How Sewer Systems Work

MSewer Systemsost people have no idea how the Toronto sewer systems work and do not really care until they need sewer lines repair. If you do want to know how the sewer system works, the process itself is actually relatively simple. Like most plumbing systems, the sewer works mostly by gravity. This is going to provide you with a quick overview.

How the system in Toronto works

A sewer system in Toronto and the surrounding area is not going to be different from a sewer system that you can find throughout Canada. When you flush your toilet, the waste leaves the house through the drain-waste-vent system. After that, it goes through the main drain of the home and into a main sewer line. The sewer line is not just serving your home, it can serve a number of different homes. Some of these lines are large enough to where a maintenance crew is able to stand in them.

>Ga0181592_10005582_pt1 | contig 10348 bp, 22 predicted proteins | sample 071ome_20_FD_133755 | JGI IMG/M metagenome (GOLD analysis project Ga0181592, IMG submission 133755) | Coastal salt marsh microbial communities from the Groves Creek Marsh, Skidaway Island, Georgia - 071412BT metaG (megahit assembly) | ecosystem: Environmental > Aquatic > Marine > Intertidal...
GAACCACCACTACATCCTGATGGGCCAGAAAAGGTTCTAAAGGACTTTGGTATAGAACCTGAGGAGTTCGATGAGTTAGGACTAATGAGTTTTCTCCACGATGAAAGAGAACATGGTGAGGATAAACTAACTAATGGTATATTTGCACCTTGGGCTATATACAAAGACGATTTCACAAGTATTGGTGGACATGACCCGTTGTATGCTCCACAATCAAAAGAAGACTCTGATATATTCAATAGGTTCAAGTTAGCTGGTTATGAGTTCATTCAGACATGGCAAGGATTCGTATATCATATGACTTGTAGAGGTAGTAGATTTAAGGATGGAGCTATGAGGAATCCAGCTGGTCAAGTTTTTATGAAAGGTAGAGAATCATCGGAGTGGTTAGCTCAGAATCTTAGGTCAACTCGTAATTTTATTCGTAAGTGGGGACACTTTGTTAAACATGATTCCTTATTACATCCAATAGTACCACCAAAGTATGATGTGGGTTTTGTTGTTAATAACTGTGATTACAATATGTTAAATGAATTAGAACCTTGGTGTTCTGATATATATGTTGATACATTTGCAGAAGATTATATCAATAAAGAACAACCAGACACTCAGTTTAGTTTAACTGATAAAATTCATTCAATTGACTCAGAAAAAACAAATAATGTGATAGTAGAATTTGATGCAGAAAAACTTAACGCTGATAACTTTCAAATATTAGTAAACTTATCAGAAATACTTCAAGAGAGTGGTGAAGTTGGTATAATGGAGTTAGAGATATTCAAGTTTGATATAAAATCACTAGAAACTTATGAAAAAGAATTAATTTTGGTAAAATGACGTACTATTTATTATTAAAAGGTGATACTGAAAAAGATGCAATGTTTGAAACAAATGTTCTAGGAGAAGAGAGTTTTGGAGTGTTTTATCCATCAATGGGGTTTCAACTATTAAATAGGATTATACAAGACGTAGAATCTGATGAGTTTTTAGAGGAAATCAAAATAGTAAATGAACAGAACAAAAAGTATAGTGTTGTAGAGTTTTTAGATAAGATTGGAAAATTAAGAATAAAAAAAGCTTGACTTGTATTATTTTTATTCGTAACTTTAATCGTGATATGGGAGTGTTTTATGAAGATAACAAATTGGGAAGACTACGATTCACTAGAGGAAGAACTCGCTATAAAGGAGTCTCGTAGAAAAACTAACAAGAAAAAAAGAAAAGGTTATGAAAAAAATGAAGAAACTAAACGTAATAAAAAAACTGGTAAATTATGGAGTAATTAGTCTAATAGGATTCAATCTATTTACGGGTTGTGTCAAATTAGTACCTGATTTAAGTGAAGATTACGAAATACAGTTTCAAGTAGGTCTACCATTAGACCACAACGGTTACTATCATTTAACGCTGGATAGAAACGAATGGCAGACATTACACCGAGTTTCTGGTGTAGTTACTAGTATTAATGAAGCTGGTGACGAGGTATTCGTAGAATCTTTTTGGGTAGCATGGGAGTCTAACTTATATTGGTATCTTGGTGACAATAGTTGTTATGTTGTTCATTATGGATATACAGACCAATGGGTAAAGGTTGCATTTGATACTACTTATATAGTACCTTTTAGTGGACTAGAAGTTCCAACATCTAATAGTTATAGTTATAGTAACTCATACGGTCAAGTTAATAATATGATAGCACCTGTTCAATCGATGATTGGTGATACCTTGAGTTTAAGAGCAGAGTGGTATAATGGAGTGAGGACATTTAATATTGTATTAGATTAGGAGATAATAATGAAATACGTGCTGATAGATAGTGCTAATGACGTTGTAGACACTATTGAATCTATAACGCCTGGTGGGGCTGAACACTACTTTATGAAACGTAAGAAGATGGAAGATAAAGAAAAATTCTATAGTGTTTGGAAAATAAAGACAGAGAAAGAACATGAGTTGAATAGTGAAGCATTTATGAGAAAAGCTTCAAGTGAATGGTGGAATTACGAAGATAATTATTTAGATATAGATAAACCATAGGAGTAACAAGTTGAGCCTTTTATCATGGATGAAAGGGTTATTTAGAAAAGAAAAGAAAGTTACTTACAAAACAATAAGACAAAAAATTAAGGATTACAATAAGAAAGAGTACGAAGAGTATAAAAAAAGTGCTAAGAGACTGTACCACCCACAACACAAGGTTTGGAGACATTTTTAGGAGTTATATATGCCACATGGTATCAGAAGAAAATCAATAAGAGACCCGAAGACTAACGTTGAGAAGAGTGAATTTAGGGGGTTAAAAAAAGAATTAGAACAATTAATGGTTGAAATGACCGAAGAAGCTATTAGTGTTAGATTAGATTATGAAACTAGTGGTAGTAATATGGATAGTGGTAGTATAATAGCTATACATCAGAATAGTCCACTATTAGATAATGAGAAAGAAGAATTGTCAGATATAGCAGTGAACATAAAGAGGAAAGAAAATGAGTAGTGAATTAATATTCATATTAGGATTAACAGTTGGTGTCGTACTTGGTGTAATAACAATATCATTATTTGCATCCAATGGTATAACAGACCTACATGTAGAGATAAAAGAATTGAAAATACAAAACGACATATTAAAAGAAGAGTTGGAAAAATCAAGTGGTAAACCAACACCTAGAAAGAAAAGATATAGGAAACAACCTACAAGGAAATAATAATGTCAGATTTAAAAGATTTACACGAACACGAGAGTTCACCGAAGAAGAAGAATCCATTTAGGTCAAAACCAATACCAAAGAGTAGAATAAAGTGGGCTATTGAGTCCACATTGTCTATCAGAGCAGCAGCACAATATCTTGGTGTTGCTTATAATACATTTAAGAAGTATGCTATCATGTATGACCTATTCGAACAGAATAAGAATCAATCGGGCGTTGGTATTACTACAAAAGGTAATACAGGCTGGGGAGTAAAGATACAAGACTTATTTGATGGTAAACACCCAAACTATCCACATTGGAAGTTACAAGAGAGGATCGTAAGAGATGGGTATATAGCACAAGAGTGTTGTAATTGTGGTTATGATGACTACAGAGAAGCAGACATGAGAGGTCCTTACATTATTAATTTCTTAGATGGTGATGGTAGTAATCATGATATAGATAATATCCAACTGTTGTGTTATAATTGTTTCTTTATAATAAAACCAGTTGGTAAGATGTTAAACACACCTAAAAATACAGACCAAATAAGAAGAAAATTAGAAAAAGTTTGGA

How it works

The primary function of the sewer system is completed through gravity. This means that the sewer line that goes towards a sewage treatment plant is sloped. In some areas, it can be difficult to keep the sewage flowing downhill. If this is the case, it is assisted with a pump or a lift station.

The pipes continue growing larger and larger until it finally reaches the sewage treatment plant. Upon reaching the plant, the water that comes from the Toronto sewer systems goes through as many as three treatments. The primary treatment makes sure that the scum rises to the top of the water and the solids precipitate out of the water. This is not unlike how a private septic system works.

Some sewage treatment plants only have this particular treatment, the remaining water has any remaining pathogens killed by adding chlorine. After that, the water is discharged.

The secondary treatment often includes the use of bacteria to get rid of organic matter. The water goes to a settling tank where the bacteria are allowed to pass out of the water. A third stage might involve chemicals that are going to remove any remaining phosphorous and nitrogen from the water. This leads to additional filtration, the water being chlorinated, and finally discharged.

A sewage treatment plant is also going to check the water’s suspended solids, dissolved oxygen, biochemical oxygen demand, and pH value. The chlorine is filtered out, as is any additional nitrogen and phosphorous.

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